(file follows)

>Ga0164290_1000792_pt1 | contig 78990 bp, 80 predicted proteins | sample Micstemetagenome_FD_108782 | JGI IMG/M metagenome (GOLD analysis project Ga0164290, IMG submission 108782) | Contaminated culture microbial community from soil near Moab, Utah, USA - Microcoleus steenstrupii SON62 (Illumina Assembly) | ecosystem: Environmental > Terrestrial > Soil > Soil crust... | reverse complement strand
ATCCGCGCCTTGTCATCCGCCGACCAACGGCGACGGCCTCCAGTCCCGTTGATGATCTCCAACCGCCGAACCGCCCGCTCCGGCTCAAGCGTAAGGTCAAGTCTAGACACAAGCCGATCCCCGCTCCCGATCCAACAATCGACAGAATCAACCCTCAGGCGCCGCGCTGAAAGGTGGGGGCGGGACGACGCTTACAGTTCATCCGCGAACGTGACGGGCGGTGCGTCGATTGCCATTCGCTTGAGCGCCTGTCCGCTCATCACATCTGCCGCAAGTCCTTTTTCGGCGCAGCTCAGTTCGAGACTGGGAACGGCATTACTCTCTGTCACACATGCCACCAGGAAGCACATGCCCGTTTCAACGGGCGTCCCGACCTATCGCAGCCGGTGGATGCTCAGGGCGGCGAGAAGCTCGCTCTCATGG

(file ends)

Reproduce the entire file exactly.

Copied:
>Ga0164290_1000792_pt1 | contig 78990 bp, 80 predicted proteins | sample Micstemetagenome_FD_108782 | JGI IMG/M metagenome (GOLD analysis project Ga0164290, IMG submission 108782) | Contaminated culture microbial community from soil near Moab, Utah, USA - Microcoleus steenstrupii SON62 (Illumina Assembly) | ecosystem: Environmental > Terrestrial > Soil > Soil crust... | reverse complement strand
ATCCGCGCCTTGTCATCCGCCGACCAACGGCGACGGCCTCCAGTCCCGTTGATGATCTCCAACCGCCGAACCGCCCGCTCCGGCTCAAGCGTAAGGTCAAGTCTAGACACAAGCCGATCCCCGCTCCCGATCCAACAATCGACAGAATCAACCCTCAGGCGCCGCGCTGAAAGGTGGGGGCGGGACGACGCTTACAGTTCATCCGCGAACGTGACGGGCGGTGCGTCGATTGCCATTCGCTTGAGCGCCTGTCCGCTCATCACATCTGCCGCAAGTCCTTTTTCGGCGCAGCTCAGTTCGAGACTGGGAACGGCATTACTCTCTGTCACACATGCCACCAGGAAGCACATGCCCGTTTCAACGGGCGTCCCGACCTATCGCAGCCGGTGGATGCTCAGGGCGGCGAGAAGCTCGCTCTCATGG